Overcoming Obstacles

Posted: September 22, 2013 by Chuck Matthews in Uncategorized

Nothing is an obstacle unless you say it is.

UC Chuck Matthews

             — Wally “Famous” Amos, Cookie and Literacy Entrepreneur

Starting a business can be more than a little daunting. While it is easy to say all great new ventures start with an idea, it is quite another to nurture that idea into a concept with some substance, formulate a plan to bring it to reality, and ultimately launch the venture.  Entrepreneurs are particularly adept at overcoming obstacles, staying the course, and pursuing their passion when others are skeptical at best and downright negative at worst.

Wally “Famous” Amos knows a thing or two about overcoming obstacles. Beginning in 1975, he established one of the most recognizable brands of his day, Famous Amos Chocolate Chip Cookies.  Against the odds, he achieved success building the first stand-alone retail cookie chain in the U.S.  Vision, passion, and a gift for promotion were the ingredients in his recipe for making his dream a reality and overcoming obstacles that came his way. Even when one of his key investors pulled out right before his grand opening, Amos didn’t panic, but persevered.

Here are some of the key lessons that I have learned over the years that can guide you on the path to turn an idea into a venture.  Let’s get STARTed.

Keep it Simple.  There is a natural tendency to overcomplicate everything.  Amos knew to keep the message simple.  He had a vision to make the chocolate chip cookie the “superstar” of cookies, but he really was selling a momentary escape from the everyday hustle and bustle.

Technology, funding models, legal matters, and other issues are important, but should not distract from the straightforward reason for being in business. Today, he continues that tradition with his Chip & Cookie gourmet cookie brand and to promote literacy.

Be Tenacious.  Every great idea has skeptics.  It is very difficult to “stay the course” when you are buffeted by naysayers.  Differentiating constructive criticism from debilitating negativism is both an art and a science.  One key is to heed the advice of the late Norman Vincent Peale, “The trouble with most of us is that we would rather be ruined by praise than saved by criticism.” Successful entrepreneurs balance the praise and criticism and transform it into a clear path to achieve their vision.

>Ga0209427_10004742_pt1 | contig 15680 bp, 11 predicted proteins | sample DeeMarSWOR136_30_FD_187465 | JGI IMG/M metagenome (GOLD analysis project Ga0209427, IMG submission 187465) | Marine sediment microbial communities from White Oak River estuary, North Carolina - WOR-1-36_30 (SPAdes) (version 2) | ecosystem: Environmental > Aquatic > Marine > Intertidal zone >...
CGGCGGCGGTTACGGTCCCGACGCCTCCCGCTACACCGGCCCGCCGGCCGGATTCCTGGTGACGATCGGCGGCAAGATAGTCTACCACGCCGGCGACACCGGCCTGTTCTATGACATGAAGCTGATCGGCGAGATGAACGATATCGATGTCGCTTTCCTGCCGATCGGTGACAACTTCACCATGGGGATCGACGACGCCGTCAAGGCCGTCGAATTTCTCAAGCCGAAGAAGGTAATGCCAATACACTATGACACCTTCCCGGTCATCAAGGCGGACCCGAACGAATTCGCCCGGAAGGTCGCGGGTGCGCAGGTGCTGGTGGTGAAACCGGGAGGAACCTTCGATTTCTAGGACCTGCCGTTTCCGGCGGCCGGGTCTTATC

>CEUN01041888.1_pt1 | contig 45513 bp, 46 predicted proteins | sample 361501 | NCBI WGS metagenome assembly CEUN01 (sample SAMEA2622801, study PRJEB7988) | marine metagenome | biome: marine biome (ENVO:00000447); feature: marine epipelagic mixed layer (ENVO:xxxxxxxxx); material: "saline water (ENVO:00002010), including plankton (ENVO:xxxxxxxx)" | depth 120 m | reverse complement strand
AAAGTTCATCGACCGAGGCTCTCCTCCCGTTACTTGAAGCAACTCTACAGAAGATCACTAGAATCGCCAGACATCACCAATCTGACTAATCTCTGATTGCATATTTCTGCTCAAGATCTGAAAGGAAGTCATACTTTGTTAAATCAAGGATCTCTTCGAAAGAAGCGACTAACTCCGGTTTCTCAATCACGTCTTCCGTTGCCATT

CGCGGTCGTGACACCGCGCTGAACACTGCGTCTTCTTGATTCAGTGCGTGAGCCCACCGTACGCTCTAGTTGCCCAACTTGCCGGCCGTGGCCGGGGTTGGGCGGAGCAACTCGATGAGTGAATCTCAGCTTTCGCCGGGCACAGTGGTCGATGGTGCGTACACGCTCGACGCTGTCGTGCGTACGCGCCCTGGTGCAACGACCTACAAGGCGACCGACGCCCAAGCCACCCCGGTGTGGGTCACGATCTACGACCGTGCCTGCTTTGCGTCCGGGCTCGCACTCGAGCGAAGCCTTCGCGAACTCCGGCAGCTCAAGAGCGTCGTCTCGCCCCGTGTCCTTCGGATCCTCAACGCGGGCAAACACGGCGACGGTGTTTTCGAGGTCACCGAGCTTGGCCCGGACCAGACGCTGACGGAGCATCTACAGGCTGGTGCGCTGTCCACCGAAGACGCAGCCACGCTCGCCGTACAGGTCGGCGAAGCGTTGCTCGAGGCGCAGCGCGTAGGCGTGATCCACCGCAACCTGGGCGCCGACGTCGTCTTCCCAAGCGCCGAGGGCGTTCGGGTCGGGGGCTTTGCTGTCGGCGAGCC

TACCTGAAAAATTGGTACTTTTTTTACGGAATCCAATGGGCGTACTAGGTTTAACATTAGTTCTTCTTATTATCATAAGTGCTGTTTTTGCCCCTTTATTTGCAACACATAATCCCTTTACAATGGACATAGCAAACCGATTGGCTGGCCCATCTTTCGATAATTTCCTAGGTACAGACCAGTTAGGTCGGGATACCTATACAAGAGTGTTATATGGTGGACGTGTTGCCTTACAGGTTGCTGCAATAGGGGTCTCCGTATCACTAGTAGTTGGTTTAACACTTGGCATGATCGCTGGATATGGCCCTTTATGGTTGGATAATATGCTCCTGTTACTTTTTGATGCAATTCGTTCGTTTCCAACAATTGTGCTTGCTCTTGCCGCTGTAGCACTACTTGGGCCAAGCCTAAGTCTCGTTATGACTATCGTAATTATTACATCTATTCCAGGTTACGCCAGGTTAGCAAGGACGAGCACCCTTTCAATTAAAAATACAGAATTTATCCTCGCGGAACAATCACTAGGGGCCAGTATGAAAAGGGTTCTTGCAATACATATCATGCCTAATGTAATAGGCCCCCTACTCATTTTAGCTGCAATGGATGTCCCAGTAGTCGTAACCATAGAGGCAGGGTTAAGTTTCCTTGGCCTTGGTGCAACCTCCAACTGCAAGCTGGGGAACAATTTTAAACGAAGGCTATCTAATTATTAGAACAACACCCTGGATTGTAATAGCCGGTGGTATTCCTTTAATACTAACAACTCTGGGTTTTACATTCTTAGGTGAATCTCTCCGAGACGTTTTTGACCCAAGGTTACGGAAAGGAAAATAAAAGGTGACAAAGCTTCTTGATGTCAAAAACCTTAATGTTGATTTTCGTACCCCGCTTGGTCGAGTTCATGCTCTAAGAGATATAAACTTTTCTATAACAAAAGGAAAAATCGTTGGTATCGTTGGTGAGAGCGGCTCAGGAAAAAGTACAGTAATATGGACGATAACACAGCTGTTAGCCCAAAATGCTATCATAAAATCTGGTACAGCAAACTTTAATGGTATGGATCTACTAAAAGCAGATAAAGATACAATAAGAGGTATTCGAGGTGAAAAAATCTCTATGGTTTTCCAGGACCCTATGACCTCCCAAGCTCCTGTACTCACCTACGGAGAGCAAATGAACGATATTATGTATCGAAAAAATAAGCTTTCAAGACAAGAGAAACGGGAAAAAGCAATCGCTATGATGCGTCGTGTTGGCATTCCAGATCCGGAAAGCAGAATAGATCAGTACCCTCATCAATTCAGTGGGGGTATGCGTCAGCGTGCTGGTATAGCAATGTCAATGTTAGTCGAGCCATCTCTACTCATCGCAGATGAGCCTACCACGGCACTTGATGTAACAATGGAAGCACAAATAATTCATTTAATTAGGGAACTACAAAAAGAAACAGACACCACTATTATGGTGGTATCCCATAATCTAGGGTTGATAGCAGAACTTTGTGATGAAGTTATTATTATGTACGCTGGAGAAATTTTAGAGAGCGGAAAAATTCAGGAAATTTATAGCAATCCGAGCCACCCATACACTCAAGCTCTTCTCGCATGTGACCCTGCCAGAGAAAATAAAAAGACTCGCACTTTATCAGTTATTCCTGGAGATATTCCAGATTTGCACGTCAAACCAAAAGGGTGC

Consider Alternatives.  From a strategic perspective, cosmetics entrepreneur Mary Kay Ash, captures the need to keep contingencies in mind. “For every failure, there’s an alternative course of action. You just have to find it. When you come to a roadblock, take a detour.”  For example, research I have done shows that on the continuum of sources of funding for nascent ventures from credit cards to venture capital and everything in between, the vast majority of new startups are funded with credit cards, followed by personal savings, family, and friends.

One of my favorite alternative sources of funding involves supplier credit and extended terms that allow the small business to take a discount usually reserved for quick payment on longer terms.  For example, instead of a 2% discount for payments by the 10th or full payment by the 30th, ask for 3% by the 10th, or a sliding scale 2% by the 20th or net 30 days.  If you do go the credit card route, don’t fall into the trap getting behind on payments.  I only recommend it if you pay off the balance before interest and penalties kick in.

Review, Review, Review.  When considering your idea, business plan, and implementation steps, a powerful, yet underutilized start-up tool is evaluation, review, and feedback.  Entrepreneurs I have interviewed often relate how they leverage advice, customer feedback, supplier, and others input not just once, but over and over.  For example, knowing who your customers are as well as who your customers are not is equally important. In the early days of a start-up, it is tempting to be pulled in the wrong direction. Seeking and using timely feedback can keep you on the right path.

Leverage Team and Training.  Coalescing the right team and identifying the need for training are critical.  Successful entrepreneurs are the first to acknowledge the power of the team with whom they work.  Microsoft founder Bill Gates often advises to find very smart people and create small teams. Moreover, the on-going need for training can be very important as the venture matures.  For example, often key suppliers will provide no or low-cost training for your employers in mission critical goods and services.

There is more than can be captured here, but the journey of thousand miles begins with the first step.  Get STARTed.  Till next time, all the best for continued entrepreneurial success!

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